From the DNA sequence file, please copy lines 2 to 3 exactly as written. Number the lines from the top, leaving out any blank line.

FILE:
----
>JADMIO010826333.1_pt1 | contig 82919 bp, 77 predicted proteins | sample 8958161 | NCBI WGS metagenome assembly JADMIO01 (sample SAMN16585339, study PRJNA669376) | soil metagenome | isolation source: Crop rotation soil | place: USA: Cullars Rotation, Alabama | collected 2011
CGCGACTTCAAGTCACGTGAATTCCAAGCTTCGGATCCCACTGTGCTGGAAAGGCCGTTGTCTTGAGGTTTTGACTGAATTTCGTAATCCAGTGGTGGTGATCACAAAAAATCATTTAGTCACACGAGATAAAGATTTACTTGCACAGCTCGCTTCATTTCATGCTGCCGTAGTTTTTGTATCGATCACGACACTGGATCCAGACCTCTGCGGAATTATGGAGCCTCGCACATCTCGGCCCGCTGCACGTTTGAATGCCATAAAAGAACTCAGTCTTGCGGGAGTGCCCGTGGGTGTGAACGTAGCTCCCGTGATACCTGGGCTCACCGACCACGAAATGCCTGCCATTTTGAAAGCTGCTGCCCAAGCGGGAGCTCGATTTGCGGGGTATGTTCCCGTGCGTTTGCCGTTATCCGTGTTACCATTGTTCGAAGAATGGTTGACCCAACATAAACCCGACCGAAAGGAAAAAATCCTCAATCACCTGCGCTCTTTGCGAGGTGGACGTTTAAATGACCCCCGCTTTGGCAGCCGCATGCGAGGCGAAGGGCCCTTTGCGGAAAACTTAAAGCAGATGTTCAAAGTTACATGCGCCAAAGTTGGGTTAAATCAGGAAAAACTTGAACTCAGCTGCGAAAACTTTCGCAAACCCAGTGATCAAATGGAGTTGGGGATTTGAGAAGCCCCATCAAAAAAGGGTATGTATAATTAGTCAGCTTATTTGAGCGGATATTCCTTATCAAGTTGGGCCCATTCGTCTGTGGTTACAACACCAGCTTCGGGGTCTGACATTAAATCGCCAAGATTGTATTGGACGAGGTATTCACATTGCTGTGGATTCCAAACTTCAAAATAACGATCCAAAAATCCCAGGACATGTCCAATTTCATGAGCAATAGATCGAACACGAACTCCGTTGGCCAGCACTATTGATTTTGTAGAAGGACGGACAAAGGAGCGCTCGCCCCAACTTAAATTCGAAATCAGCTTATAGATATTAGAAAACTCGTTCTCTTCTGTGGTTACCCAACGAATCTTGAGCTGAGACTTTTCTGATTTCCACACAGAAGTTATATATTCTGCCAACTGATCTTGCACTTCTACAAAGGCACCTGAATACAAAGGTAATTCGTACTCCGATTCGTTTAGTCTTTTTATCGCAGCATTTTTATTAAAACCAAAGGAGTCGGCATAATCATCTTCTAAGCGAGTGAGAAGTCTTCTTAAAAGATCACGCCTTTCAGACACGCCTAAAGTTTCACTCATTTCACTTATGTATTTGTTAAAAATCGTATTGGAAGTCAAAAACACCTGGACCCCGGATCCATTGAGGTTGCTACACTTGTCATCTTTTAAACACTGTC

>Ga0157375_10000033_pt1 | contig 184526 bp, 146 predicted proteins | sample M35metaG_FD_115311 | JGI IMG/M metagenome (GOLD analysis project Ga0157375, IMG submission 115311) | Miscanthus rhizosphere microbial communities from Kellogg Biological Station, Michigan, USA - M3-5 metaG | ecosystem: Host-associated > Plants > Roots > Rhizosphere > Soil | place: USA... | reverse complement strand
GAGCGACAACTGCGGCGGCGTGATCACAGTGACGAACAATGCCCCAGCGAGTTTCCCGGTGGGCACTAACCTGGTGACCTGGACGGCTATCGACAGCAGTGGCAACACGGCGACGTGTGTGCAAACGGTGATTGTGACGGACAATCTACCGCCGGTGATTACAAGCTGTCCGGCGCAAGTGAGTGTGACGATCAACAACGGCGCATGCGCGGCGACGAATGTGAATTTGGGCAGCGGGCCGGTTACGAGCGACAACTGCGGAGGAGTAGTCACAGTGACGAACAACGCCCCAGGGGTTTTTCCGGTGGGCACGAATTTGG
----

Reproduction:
CGCGACTTCAAGTCACGTGAATTCCAAGCTTCGGATCCCACTGTGCTGGAAAGGCCGTTGTCTTGAGGTTTTGACTGAATTTCGTAATCCAGTGGTGGTGATCACAAAAAATCATTTAGTCACACGAGATAAAGATTTACTTGCACAGCTCGCTTCATTTCATGCTGCCGTAGTTTTTGTATCGATCACGACACTGGATCCAGACCTCTGCGGAATTATGGAGCCTCGCACATCTCGGCCCGCTGCACGTTTGAATGCCATAAAAGAACTCAGTCTTGCGGGAGTGCCCGTGGGTGTGAACGTAGCTCCCGTGATACCTGGGCTCACCGACCACGAAATGCCTGCCATTTTGAAAGCTGCTGCCCAAGCGGGAGCTCGATTTGCGGGGTATGTTCCCGTGCGTTTGCCGTTATCCGTGTTACCATTGTTCGAAGAATGGTTGACCCAACATAAACCCGACCGAAAGGAAAAAATCCTCAATCACCTGCGCTCTTTGCGAGGTGGACGTTTAAATGACCCCCGCTTTGGCAGCCGCATGCGAGGCGAAGGGCCCTTTGCGGAAAACTTAAAGCAGATGTTCAAAGTTACATGCGCCAAAGTTGGGTTAAATCAGGAAAAACTTGAACTCAGCTGCGAAAACTTTCGCAAACCCAGTGATCAAATGGAGTTGGGGATTTGAGAAGCCCCATCAAAAAAGGGTATGTATAATTAGTCAGCTTATTTGAGCGGATATTCCTTATCAAGTTGGGCCCATTCGTCTGTGGTTACAACACCAGCTTCGGGGTCTGACATTAAATCGCCAAGATTGTATTGGACGAGGTATTCACATTGCTGTGGATTCCAAACTTCAAAATAACGATCCAAAAATCCCAGGACATGTCCAATTTCATGAGCAATAGATCGAACACGAACTCCGTTGGCCAGCACTATTGATTTTGTAGAAGGACGGACAAAGGAGCGCTCGCCCCAACTTAAATTCGAAATCAGCTTATAGATATTAGAAAACTCGTTCTCTTCTGTGGTTACCCAACGAATCTTGAGCTGAGACTTTTCTGATTTCCACACAGAAGTTATATATTCTGCCAACTGATCTTGCACTTCTACAAAGGCACCTGAATACAAAGGTAATTCGTACTCCGATTCGTTTAGTCTTTTTATCGCAGCATTTTTATTAAAACCAAAGGAGTCGGCATAATCATCTTCTAAGCGAGTGAGAAGTCTTCTTAAAAGATCACGCCTTTCAGACACGCCTAAAGTTTCACTCATTTCACTTATGTATTTGTTAAAAATCGTATTGGAAGTCAAAAACACCTGGACCCCGGATCCATTGAGGTTGCTACACTTGTCATCTTTTAAACACTGTC

>Ga0157375_10000033_pt1 | contig 184526 bp, 146 predicted proteins | sample M35metaG_FD_115311 | JGI IMG/M metagenome (GOLD analysis project Ga0157375, IMG submission 115311) | Miscanthus rhizosphere microbial communities from Kellogg Biological Station, Michigan, USA - M3-5 metaG | ecosystem: Host-associated > Plants > Roots > Rhizosphere > Soil | place: USA... | reverse complement strand